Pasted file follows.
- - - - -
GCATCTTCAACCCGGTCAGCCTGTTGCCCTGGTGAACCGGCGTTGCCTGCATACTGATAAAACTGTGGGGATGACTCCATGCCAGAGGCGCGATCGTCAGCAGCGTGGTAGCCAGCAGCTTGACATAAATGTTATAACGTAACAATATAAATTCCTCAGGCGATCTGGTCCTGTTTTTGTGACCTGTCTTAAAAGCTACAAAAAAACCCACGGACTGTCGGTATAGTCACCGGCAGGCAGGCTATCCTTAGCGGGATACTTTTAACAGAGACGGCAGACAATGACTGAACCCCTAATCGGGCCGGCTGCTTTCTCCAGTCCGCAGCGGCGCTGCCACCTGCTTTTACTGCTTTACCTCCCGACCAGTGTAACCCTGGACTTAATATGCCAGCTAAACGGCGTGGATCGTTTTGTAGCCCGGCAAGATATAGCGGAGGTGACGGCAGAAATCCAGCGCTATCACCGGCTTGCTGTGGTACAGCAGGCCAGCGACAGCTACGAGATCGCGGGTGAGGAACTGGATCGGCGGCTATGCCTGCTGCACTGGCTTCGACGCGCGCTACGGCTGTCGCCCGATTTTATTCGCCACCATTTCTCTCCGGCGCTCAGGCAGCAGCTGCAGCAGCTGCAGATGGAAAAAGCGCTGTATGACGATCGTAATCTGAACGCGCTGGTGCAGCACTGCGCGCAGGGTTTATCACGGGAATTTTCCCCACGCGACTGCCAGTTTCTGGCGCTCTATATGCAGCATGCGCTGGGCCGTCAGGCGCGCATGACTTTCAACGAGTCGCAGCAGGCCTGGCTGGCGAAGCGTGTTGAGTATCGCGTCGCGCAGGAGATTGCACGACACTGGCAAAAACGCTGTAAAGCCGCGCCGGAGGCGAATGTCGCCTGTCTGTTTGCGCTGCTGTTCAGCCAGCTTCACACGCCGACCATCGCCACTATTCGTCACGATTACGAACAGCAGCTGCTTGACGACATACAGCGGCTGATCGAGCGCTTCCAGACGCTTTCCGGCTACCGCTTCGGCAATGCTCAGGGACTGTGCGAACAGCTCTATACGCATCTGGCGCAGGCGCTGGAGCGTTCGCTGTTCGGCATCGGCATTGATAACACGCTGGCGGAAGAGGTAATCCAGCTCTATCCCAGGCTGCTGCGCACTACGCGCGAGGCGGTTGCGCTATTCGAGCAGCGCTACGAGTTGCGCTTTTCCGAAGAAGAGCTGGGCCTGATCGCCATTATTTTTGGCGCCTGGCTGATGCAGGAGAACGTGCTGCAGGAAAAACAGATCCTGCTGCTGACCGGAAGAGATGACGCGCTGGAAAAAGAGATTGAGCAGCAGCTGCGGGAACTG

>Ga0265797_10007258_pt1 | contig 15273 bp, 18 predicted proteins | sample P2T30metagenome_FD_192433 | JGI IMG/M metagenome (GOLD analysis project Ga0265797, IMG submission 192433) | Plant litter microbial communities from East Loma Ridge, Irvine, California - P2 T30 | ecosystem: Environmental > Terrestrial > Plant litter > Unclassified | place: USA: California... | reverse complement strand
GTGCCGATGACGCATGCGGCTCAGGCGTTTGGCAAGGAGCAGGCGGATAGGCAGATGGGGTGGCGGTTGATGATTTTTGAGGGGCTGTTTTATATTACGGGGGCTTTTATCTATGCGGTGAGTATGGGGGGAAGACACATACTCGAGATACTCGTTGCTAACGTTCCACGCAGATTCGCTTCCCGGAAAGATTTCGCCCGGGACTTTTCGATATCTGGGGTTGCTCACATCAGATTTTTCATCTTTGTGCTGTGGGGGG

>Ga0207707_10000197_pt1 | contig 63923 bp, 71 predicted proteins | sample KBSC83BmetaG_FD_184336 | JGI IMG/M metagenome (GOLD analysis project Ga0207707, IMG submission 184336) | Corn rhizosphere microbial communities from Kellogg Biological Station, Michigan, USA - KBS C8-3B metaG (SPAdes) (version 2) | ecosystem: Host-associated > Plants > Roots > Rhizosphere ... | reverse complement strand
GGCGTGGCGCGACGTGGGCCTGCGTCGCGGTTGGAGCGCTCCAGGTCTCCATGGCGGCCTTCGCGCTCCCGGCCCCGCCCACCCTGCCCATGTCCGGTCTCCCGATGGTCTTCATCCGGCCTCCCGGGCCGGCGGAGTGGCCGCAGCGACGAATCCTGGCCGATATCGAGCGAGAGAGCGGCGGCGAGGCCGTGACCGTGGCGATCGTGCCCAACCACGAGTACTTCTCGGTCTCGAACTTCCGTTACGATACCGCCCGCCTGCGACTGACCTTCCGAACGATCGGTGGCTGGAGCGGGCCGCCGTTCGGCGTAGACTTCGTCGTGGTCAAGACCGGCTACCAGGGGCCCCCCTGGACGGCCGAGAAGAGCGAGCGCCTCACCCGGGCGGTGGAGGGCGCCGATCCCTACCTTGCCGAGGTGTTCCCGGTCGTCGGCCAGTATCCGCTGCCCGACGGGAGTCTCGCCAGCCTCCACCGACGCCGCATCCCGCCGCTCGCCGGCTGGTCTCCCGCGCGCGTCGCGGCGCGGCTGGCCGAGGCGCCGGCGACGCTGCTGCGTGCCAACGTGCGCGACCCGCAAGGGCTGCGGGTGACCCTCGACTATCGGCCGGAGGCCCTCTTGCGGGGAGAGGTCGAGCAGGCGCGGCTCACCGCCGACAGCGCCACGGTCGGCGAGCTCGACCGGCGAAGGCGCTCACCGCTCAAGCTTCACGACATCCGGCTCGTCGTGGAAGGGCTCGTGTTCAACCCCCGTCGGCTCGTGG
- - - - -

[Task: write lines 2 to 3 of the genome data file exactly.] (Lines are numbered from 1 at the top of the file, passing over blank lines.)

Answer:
>Ga0265797_10007258_pt1 | contig 15273 bp, 18 predicted proteins | sample P2T30metagenome_FD_192433 | JGI IMG/M metagenome (GOLD analysis project Ga0265797, IMG submission 192433) | Plant litter microbial communities from East Loma Ridge, Irvine, California - P2 T30 | ecosystem: Environmental > Terrestrial > Plant litter > Unclassified | place: USA: California... | reverse complement strand
GTGCCGATGACGCATGCGGCTCAGGCGTTTGGCAAGGAGCAGGCGGATAGGCAGATGGGGTGGCGGTTGATGATTTTTGAGGGGCTGTTTTATATTACGGGGGCTTTTATCTATGCGGTGAGTATGGGGGGAAGACACATACTCGAGATACTCGTTGCTAACGTTCCACGCAGATTCGCTTCCCGGAAAGATTTCGCCCGGGACTTTTCGATATCTGGGGTTGCTCACATCAGATTTTTCATCTTTGTGCTGTGGGGGG